• That can remove or reduce the virus in the room,

  • lowering the risk of transmission.

  • Physical distancing is another way to mitigate risk.

  • The CDC used to recommend six feet,

  • but it's since changed it to three.

  • - There's not a magic number for safe versus unsafe,

  • but the farther apart people are, the better,

  • so that they're kind of out

  • of each other's directly exhaled breath.

  • - [Narrator] A study of Massachusetts Public Schools

  • found that case rates

  • in schools maintaining three feet of distance

  • were similar to those of schools using six feet.

  • Prevention gets more complicated in the lunchroom.

  • - So in the lunchroom setting, it's virus heaven.

  • The virus is in paradise because they have so many ways

  • to infect noses and mouths.

  • - [Narrator] That's because to eat,

  • students need to take off their masks,

  • taking away a key control measure.

  • To compensate, experts recommend

  • adding portable air cleaners

  • with HEPA filters, if possible.

  • - The portable air cleaner works

  • by pulling air through it and passing it through

  • a really high quality filter

  • that filters out and removes all the aerosols

  • that are in the air and all the virus

  • that they might contain.

  • And then out the other side of the portable air cleaner

  • comes nice, clean, virus-free air.

  • - [Narrator] In the teacher break room,

  • cleaning the air is also really important,

  • because it's only adults.

  • - Adults, of course, breathe more than kids do

  • and produce probably even per breath,

  • produce more aerosols.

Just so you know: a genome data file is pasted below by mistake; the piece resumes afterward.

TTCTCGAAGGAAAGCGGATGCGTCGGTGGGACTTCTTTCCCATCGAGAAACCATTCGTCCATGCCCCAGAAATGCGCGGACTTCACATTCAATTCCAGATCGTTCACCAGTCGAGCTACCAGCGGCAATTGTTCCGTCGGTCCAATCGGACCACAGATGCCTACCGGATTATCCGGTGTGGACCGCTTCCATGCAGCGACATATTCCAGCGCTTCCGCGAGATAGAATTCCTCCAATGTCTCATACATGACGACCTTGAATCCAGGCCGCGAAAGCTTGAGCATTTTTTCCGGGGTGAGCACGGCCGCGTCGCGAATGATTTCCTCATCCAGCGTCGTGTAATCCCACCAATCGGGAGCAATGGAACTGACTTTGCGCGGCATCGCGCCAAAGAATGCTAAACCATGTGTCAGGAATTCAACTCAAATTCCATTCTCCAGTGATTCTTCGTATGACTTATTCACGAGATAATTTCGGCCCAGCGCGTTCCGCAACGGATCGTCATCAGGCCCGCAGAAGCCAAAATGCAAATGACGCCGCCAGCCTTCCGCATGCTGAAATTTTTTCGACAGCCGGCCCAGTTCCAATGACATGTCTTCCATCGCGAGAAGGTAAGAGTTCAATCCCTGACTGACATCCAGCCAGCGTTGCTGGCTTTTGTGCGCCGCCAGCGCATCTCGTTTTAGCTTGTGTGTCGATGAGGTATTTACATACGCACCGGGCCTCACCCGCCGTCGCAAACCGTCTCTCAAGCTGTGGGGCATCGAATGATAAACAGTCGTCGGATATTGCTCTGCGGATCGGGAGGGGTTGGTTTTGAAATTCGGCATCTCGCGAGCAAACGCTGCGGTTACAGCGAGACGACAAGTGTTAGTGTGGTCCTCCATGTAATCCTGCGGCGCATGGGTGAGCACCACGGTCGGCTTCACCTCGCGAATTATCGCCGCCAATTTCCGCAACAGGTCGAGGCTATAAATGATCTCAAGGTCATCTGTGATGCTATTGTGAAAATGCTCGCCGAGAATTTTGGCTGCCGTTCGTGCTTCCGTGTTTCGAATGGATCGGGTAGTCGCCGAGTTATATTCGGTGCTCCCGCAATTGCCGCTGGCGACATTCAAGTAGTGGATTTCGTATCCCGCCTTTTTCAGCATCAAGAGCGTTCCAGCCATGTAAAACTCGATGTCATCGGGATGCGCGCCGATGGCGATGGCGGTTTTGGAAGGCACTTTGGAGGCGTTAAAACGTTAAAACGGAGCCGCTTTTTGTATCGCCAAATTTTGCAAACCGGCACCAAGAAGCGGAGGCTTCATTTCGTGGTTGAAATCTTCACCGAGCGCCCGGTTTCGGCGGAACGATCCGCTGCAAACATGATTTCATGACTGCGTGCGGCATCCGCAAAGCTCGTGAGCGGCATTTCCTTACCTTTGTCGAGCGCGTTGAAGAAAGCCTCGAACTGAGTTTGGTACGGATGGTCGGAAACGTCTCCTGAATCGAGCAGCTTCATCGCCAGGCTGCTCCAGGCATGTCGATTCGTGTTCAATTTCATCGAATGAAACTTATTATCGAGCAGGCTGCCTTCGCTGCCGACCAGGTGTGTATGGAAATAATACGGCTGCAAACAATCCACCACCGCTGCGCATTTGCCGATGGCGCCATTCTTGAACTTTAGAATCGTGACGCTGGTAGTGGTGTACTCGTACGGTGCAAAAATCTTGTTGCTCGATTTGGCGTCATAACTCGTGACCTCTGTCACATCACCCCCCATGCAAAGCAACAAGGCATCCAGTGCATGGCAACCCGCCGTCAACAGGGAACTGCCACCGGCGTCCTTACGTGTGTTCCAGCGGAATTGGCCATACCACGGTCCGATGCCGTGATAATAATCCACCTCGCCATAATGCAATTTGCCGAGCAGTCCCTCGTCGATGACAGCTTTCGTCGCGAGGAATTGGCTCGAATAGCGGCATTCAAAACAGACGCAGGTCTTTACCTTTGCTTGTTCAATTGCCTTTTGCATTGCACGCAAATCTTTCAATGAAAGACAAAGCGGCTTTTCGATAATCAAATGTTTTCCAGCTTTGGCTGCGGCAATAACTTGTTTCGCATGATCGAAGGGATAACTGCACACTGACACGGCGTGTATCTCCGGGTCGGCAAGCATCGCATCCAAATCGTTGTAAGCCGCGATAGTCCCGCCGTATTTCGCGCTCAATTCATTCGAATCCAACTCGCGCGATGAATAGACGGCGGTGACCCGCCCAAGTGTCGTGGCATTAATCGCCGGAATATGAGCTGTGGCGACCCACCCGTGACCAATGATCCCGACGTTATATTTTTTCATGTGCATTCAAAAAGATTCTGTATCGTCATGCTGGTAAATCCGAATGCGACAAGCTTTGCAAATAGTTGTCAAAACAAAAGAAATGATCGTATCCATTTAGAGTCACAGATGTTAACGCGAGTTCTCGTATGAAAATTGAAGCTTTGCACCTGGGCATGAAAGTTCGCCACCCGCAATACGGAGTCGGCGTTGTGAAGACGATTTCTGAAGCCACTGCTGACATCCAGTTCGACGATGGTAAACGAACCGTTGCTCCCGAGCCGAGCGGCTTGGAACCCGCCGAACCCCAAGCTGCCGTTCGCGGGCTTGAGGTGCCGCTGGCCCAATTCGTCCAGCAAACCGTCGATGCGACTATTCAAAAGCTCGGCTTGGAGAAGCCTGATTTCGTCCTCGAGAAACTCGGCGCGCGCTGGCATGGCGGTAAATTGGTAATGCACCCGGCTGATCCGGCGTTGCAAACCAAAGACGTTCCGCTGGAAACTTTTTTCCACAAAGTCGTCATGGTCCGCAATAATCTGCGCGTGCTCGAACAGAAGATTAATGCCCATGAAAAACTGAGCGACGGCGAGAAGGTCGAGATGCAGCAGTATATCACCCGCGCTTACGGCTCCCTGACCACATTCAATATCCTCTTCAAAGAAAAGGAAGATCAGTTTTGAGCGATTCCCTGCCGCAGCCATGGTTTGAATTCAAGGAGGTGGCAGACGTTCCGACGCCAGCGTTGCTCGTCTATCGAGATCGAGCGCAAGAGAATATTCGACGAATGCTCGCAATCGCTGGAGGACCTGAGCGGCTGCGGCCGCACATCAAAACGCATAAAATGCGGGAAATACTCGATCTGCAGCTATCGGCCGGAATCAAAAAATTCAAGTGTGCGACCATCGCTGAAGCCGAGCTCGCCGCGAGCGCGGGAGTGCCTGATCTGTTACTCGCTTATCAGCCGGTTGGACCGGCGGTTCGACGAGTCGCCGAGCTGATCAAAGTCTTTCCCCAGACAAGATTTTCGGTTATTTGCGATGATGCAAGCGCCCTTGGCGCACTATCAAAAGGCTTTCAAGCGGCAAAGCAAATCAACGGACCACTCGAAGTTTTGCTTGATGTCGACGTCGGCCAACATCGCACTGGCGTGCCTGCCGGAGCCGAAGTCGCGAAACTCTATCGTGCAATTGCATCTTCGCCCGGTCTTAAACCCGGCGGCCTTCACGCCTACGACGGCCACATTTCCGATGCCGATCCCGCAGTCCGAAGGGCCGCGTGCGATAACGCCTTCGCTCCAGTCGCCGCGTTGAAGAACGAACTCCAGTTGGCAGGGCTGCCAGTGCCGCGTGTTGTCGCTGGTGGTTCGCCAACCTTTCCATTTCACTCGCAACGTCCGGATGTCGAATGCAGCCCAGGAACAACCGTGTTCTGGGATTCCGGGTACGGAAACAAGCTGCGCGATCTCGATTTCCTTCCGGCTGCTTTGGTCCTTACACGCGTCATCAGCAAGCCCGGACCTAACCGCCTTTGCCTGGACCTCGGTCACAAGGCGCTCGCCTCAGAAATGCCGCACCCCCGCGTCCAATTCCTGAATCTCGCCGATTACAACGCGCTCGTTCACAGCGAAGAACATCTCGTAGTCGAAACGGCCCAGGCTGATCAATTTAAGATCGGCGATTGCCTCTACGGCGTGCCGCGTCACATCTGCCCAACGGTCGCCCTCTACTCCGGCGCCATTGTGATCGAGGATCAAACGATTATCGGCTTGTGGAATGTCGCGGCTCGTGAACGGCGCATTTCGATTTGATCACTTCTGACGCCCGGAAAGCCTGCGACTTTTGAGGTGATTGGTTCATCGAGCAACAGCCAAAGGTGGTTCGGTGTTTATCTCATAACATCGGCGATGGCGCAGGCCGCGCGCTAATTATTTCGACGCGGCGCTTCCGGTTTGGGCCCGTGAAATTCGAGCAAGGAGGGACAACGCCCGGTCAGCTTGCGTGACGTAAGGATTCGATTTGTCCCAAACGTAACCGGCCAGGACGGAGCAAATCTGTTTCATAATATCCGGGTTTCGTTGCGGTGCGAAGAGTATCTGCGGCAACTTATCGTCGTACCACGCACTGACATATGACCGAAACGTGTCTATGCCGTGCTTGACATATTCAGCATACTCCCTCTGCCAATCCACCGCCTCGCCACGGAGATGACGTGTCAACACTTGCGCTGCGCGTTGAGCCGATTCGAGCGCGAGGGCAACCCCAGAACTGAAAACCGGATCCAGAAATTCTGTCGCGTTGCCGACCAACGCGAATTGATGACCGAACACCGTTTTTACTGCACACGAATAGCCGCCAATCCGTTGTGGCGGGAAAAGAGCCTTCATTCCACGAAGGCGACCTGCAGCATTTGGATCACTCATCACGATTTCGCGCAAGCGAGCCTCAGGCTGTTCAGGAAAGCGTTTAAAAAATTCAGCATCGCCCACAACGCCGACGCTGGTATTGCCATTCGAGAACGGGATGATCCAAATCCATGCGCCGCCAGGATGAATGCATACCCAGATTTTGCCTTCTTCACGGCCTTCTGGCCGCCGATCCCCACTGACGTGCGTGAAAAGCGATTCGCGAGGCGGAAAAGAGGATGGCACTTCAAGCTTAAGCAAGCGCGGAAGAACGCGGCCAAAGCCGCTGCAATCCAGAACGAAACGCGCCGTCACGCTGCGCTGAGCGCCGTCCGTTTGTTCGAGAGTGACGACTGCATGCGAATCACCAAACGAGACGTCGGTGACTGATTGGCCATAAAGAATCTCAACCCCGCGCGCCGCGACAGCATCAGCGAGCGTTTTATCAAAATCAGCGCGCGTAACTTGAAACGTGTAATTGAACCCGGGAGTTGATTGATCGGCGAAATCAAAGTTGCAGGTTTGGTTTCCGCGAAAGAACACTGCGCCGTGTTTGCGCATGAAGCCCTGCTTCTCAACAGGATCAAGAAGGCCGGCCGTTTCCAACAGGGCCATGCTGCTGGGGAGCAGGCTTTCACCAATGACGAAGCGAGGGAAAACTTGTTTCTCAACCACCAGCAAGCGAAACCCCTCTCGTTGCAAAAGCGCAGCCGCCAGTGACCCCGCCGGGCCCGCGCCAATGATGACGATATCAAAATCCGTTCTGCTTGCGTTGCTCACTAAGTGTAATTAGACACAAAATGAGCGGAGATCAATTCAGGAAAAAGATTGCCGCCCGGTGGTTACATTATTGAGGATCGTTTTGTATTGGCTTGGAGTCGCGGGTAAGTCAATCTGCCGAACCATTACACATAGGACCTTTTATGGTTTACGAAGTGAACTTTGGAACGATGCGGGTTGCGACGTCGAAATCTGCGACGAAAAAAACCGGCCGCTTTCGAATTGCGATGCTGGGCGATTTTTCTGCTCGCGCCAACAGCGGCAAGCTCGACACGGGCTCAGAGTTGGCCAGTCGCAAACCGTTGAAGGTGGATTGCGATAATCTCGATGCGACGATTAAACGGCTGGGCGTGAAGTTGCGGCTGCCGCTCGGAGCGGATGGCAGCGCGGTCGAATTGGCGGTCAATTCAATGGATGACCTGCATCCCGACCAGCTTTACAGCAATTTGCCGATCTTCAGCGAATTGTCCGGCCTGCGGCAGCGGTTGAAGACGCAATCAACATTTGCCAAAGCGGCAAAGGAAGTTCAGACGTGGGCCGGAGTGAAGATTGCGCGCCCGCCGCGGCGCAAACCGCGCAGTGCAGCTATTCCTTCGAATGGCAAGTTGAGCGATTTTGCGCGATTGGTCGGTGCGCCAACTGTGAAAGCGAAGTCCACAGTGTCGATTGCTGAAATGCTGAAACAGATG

• And so let's say someone's sick,

  • well an adult is probably gonna release more virus

  • into the air, and the other adults in that room

  • are gonna be breathing more of that air compared to kids.

  • - [Narrator] Surface cleaning

  • and hand-washing are all important here,

  • just maybe not as critical as was initially thought.

  • - Excessive attention to surface cleaning

  • is taking away time and energy

  • from cleaning the air, which is gonna be more important

  • for reducing the risk of transmission in schools.

  • - [Narrator] For teachers, vaccination

  • is the latest control measure, and most states

  • are giving K through 12 educators priority.

  • - I just recently got my vaccine,

  • so that makes me feel a lot better.

  • - [Narrator] Even with a vaccine,

  • limiting teacher interactions with students is important.

  • - What can you do?

  • - [Narrator] Because it's still unclear

  • if vaccination stops transmission.

  • And studies have shown adults are more likely

  • to transmit the virus than younger kids,

  • for whom vaccines aren't authorized yet.

  • - I would always greet my students at the door.

  • Hello, how are you, come on in.

  • Sit down, some of them would give me hugs.

  • Oh, Miss Valdes, high five.

  • Now it's like elbow or nope, social distance, remember,

  • we can't get close to one another.

  • - [Narrator] Experts say the key is not relying

  • on any one control strategy.

  • Masking, distancing, ventilation, vaccination,

  • and testing all have a role to play

  • in how schools reopen.

  • - So to try and keep everything all at once,

  • and that laundry list in place,

  • it's probably going to be very frustrating for many people.

  • And I think if you had to do one thing,

  • it's probably going to be wearing that mask.

  • (uplifting music)

(offbeat uplifting music)

Subtitles and vocabulary

Operation of videos Adjust the video here to display the subtitles

B1 US WSJ narrator air classroom transmission ventilation

How Risky Is the Classroom With Covid-19 Controls in Place? | WSJ

  • 17 2
    joey joey posted on 2021/05/31
Video vocabulary